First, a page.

For the second time in 2023, KL Rahul walked out at no 5 with his side in trouble and he once again managed to bail India out in a tricky run-chase.
Earlier in January, his 64*(103b) had helped recover from 62/3 to chase down 215 against Sri Lanka at Kolkata. If that didn’t earn him enough plaudits, his 75* (91b,7×4,1×6) on Friday in Mumbai surely would.
Rahul combined with Ravindra Jadeja 45* and their unbeaten 108-run partnership helped India get past Australia’s 188 in 39.5 overs on a Wankhede wicket that was giving the pacers some generous assistance. India now lead the three-match series 1-0.
Rahul arrived in the middle with India in trouble at 16/3. Mitch Starc was firing on all cylinders on a wicket, which under lights, made the modest-looking target appear like a tall order. Earlier in the day, Mohammed Shami had delivered a mean spell of seam bowling but Starc was able to produce an even more purposeful spell with the new ball.
STARC’S FIERY SPELL
Looking to defend a small total, Starc meant business from the word go. The left-arm quick was able to extract movement in the air and off the wicket. All of this while bowling a yard quicker than Shami. That’s how he troubled Shubman Gill, repeatedly testing his outside edge.
With Ishan Kishan being dismissed early, the stage was set for a battle royale between Virat Kohli, fresh off his 186 in the Ahmedabad Test, and Starc, who had his tail up. The left-armer squared Kohli up with one and the former India skipper could only nod in admiration.
Starc delivered another one, full, fast and swinging in. Kohli played all over it. He didn’t even bother to review the lbw call. Suryakumar Yadav was sent back to the dressing room, the next ball lbw, with one that was a fraction shorter. By this time, the near-capacity home crowd was completely silent. Towards the end of Starc’s opening burst (6-0-24-3), Gill too lost his battle, failing to keep a drive down and being caught by a flying Labuschagne for 20.
RAHUL-JADEJA’S PATIENCE GAME
From 39/4, the Rahul-Jadeja partnership took over. Australian captain Steve Smith wanted to keep the pacers on for as long as possible but the batters showed that they were prepared to wait out the period and take risks against spin instead. It was smart cricket by two cricketers who have been around for a long time.
It was only after Starc’s second spell had been seen off around the 30th over that Rahul began to cut loose. For both Rahul, who didn’t have a Test series to remember and Jadeja – he also picked up 2-46 and a sharp catch too – who’s marking an international return with this Australia series after a long injury layoff, this effort would be satisfying at a personal level.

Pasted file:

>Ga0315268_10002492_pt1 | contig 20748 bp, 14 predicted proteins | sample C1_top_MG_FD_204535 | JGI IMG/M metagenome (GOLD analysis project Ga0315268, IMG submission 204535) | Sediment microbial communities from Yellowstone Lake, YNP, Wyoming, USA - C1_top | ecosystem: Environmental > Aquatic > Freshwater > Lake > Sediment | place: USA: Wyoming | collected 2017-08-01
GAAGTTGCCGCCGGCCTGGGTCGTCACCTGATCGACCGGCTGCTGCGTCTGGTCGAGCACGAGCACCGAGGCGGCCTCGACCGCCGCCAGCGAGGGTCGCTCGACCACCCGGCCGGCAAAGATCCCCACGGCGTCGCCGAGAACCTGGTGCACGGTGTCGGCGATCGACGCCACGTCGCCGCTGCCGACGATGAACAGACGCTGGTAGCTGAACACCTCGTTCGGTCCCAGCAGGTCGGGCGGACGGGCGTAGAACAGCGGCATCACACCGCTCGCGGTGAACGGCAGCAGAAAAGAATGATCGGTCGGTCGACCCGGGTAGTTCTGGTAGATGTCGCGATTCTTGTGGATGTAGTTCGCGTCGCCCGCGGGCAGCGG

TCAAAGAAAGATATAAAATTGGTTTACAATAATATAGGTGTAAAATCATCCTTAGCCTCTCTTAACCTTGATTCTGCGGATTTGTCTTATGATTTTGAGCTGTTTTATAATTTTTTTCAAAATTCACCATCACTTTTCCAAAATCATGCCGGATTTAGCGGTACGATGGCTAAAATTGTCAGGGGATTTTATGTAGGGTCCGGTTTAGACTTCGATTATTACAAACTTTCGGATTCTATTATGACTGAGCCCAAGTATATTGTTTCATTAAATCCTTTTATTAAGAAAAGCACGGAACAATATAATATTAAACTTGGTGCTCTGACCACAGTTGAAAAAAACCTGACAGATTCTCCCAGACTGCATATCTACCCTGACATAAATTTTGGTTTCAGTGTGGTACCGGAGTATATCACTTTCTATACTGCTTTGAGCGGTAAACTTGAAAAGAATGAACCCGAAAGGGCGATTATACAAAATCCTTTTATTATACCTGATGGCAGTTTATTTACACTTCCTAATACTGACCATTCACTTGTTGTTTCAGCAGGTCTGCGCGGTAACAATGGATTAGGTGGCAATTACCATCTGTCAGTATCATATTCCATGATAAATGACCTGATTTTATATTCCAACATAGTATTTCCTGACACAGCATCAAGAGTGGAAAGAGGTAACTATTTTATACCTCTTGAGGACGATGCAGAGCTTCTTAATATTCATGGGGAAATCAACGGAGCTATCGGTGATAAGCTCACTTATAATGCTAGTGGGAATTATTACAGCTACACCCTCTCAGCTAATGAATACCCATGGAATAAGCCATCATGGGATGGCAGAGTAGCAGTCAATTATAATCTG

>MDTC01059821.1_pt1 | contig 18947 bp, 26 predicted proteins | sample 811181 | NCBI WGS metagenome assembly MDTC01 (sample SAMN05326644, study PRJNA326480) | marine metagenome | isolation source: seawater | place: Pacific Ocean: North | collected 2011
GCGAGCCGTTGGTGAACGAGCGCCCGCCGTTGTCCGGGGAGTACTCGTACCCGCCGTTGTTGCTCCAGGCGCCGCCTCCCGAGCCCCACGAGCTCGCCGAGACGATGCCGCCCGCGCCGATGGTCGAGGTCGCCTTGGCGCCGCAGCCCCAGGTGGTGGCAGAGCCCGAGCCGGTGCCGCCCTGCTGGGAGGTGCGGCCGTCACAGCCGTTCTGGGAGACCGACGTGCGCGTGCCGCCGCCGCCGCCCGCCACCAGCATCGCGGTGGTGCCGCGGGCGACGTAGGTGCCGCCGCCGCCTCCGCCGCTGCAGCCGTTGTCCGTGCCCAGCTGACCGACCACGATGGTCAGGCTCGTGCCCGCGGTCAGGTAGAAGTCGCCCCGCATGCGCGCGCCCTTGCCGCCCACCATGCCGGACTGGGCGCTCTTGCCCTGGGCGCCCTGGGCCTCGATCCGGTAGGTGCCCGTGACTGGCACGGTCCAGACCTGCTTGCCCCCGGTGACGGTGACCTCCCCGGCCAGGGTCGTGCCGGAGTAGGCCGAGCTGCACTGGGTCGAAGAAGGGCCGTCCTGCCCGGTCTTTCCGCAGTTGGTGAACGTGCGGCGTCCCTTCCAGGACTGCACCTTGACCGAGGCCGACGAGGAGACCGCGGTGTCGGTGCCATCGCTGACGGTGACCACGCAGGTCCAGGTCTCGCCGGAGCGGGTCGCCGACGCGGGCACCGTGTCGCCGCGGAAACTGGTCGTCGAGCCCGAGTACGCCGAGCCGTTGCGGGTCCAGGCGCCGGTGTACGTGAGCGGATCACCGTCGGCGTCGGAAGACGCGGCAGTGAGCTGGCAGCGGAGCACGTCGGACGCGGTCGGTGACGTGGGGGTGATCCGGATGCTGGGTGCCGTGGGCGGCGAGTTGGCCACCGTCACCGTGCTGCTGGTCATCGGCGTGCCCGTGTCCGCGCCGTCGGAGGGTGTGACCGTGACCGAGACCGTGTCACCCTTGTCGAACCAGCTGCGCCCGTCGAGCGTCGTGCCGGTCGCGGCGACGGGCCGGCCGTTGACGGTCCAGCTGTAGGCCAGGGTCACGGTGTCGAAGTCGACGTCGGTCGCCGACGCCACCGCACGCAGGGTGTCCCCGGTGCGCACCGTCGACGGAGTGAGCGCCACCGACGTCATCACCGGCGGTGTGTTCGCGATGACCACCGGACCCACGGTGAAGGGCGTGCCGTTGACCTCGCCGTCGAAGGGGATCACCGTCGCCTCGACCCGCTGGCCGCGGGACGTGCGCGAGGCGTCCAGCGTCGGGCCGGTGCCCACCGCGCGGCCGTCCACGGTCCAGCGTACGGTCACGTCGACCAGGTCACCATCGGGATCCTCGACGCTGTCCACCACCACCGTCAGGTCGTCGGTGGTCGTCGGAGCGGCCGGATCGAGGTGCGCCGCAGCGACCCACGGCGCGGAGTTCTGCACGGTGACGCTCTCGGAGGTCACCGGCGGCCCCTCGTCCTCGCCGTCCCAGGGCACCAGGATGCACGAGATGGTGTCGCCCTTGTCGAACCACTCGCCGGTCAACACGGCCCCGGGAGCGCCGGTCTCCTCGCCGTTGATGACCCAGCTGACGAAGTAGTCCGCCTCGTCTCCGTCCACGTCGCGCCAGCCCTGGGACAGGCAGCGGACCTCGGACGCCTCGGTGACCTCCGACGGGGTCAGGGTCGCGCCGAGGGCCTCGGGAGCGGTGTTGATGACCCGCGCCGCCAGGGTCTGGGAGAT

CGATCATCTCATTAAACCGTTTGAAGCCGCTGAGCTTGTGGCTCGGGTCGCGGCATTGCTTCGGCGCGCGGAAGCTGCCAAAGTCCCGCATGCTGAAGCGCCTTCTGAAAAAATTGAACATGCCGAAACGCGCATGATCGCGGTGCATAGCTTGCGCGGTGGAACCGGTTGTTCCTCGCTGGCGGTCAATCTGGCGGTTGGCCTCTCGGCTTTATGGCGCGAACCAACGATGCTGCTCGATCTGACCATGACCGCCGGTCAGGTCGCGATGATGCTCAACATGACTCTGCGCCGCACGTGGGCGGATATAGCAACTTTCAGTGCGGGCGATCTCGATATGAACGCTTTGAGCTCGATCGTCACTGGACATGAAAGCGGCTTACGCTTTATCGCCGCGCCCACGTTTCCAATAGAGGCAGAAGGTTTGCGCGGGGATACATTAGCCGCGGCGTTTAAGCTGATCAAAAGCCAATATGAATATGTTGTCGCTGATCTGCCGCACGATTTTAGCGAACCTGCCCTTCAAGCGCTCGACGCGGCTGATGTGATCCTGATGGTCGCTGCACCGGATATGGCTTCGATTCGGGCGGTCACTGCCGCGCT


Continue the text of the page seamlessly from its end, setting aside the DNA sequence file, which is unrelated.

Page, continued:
The Australian batters had come out in the afternoon sun expecting a wicket that would be good for batting. They stacked their team with batters and adopted a gung-ho approach.
Opener Travis Head and Smith fell early. But Mitch Marsh, opening the batting for the first time in ODIs was successfully using the long handle. As soon as India introduced spin from both ends, Marsh began hitting through the line. For around 6 overs, he found the ropes with a fair degree of ease. But just as he was threatening to coast to a hundred, Jadeja floated one wide.
March top-edged the attempted big hit to short third on 81 (65b, 10×4, 5×6). Then, Jadeja produced a moment of magic on the field, foiling Labuschagne’s (15) effort to cut Kuldeep by taking a diving catch to his wrong side at short third. Australia, reduced to 139/4, attempted to mount a recovery but Shami had other ideas.
SHAMI’S SECOND SPELL
Shami needed no second invitation when he saw the wicket. It’s the pacer’s second spell that did more damage than his first.
Australia, on 161/4 in 27 overs, had enough wickets in hand to bide their time before going after the bowling but Shami didn’t give them the opportunity to do that with a spell of 3-2-8-3. Their batting depth was left exposed by good old-fashioned bowling by India’s evergreen seam and swing exponent. He found the perfect and Australia had no answers to his genius.
After being struck for a six, he removed Inglis on 26. He got one to nip back a fraction and the batter dragged it back onto the stumps. When you have seen that from the other end, and you find one pitching on a similar length with a similar release, you could believe it would come in too. That’s how Cameron Green tried to play Shami. But with his trademark upright seam, Shami produced a peach that held its line and took Green’s off stump.
Shami then got Marcus Stoinis in the next over to leave Australia reeling at 184/7. Australia was bowled out for 188, 87 balls short of the 50 overs mark.